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Candy Land: How did Food Network screw this up so badly?

Candy Land: How did Food Network screw this up so badly?
Kristen Chenweth, host of Candy Land (Photo by Food Network)

“The most magical board game has come to life. It’s going to be insane!” Kristin Chenoweth said at the start of Food Network’s Candy Land. It absolutely is insane: that Food Network combined the magical ingredients of Chenoweth and Candy Land and produced this monstrosity that they should have revealed by yelling, Nailed it! They didn’t.

The first few minutes of Candy Land were dedicated to showing us how 120 people created the “interactive, sugary set,” a version of the Candy Land game board. Making It winner Justine Silva is one of the many craftspeople who took 650 pounds of candy, 170 pounds of chocolate, lots of inspiration from the board game. There’s an even more-detailed behind-the-scenes special, hosted by David Bromstad, that’s far more watchable and engaging than the actual show.

Because there’s a raging pandemic, and this was produced in the middle of it, and because I appreciate attention and time being given to the craft required to produce reality television, I’ll ignore that the edible set is actually just inedible set pieces with some bowls of candy strewn around—and that 2020 has already given us a reality competition in a similar space that was much more elaborate and immersive (Netflix’s Crazy Delicious, an imperfect but GBBO-ish cooking competition where the pantry was the set).

Candy Land’s designers have done a decent job of recreating the aesthetic of the game board, which in the version from my 1980s childhood was relatively sparse, a multi-colored path weaving through and past colorful vignettes and sugary characters: Gumdrop Mountain, Lollipop Woods, Queen Frostine.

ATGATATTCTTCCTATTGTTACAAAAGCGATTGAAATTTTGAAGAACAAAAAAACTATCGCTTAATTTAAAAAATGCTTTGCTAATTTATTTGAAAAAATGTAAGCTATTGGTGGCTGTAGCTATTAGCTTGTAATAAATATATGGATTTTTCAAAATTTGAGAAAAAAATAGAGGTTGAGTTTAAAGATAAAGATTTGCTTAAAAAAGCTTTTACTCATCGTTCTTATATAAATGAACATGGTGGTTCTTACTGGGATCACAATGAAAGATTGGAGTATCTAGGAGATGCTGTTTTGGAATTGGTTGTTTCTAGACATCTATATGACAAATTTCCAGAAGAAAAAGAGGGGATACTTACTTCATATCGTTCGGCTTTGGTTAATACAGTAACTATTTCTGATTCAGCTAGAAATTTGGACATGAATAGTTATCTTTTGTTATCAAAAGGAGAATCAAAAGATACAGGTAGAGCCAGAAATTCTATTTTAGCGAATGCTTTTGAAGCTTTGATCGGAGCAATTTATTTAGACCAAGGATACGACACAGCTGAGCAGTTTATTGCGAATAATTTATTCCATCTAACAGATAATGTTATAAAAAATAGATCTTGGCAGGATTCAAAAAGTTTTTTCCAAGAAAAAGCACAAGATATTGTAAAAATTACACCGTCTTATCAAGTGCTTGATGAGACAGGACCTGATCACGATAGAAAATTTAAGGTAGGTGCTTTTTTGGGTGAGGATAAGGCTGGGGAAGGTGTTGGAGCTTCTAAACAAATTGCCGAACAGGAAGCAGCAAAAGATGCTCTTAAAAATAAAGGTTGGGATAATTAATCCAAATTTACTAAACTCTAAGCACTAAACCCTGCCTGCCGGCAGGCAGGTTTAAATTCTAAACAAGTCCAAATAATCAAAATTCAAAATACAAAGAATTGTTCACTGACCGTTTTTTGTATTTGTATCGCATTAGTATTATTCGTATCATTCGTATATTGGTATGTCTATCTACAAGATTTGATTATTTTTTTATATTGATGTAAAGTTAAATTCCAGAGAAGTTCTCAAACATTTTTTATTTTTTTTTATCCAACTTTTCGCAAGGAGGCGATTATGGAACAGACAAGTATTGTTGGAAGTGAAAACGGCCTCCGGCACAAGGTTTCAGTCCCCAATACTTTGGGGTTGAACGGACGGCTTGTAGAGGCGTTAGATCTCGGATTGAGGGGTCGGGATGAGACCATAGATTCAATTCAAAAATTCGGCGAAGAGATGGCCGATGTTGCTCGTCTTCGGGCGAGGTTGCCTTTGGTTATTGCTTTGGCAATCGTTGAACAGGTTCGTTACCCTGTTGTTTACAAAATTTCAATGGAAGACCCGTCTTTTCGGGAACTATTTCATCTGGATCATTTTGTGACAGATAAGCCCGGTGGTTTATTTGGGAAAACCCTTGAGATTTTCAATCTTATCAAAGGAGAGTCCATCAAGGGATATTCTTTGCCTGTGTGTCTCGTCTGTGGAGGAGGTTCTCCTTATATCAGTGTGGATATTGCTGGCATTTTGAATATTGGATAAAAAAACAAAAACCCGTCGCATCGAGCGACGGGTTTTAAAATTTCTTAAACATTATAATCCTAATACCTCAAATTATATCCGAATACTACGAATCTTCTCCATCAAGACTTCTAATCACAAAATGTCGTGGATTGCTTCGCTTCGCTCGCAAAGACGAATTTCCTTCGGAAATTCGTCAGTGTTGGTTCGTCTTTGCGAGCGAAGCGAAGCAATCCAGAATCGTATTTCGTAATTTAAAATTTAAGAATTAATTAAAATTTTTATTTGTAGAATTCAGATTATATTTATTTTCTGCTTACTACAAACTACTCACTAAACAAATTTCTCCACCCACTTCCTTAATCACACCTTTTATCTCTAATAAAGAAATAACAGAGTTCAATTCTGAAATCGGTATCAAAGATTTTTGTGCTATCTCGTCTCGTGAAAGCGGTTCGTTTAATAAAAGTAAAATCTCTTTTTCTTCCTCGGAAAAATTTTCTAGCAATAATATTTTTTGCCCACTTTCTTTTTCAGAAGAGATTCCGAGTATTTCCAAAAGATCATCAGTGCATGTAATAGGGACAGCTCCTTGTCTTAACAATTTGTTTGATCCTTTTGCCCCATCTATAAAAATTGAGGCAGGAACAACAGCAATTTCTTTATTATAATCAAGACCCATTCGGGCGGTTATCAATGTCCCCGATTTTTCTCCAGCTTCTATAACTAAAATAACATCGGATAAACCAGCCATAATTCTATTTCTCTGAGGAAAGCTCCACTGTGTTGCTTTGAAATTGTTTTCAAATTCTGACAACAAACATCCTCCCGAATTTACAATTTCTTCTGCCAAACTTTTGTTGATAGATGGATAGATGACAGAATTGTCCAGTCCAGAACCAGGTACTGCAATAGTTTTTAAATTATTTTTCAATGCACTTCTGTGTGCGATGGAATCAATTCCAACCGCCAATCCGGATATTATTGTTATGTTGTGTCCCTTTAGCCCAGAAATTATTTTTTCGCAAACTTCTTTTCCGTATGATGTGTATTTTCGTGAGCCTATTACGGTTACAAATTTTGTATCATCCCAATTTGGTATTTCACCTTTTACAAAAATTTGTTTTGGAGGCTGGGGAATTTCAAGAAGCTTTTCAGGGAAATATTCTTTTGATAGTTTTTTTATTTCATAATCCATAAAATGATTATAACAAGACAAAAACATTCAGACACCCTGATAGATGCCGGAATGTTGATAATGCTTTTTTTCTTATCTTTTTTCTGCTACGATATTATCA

The board game itself is simple: draw a card, move to the next space of that color, and try to be the first player to get to Candy Castle.

That’s such a simple format it offers so many opportunities to be translated to television, perhaps with players moving their game pieces or themselves down the path. But no, Candy Land the reality competition doesn’t care about replicating or adapting the game. The teams who aren’t eliminated do have oversize game pieces, but they just picked up them up and walked around and did nothing with them while looking as confused as I was.

It’s very clear Candy Land is only interested in borrowing the board game as a support, over which its producers have thrown the tasteless and overused piece of fondant that is the Food Network “Wars” franchise.

Candy Land is just another Cake Wars

Kristin Chenoweth on the set of Candy Land with some of its contestants
Kristin Chenoweth on the set of Candy Land with some of its contestants. (Photo by Food Network)

Candy Land’s production company Super Delicious says on its website that they’ve produced “HUNDREDS of episodes of Food Network hits ‘Cupcake Wars,’ ‘Cake Wars,’ ‘Halloween Wars’ (now in season 10), ‘Holiday Wars.'”

And now they’ve produced more—gathering teams of cake and sugar artists to create themed builds. They’ve even recycling contestants from other Food Network competitions, including Reva Alexander-Hawk and Jordan Pilarski.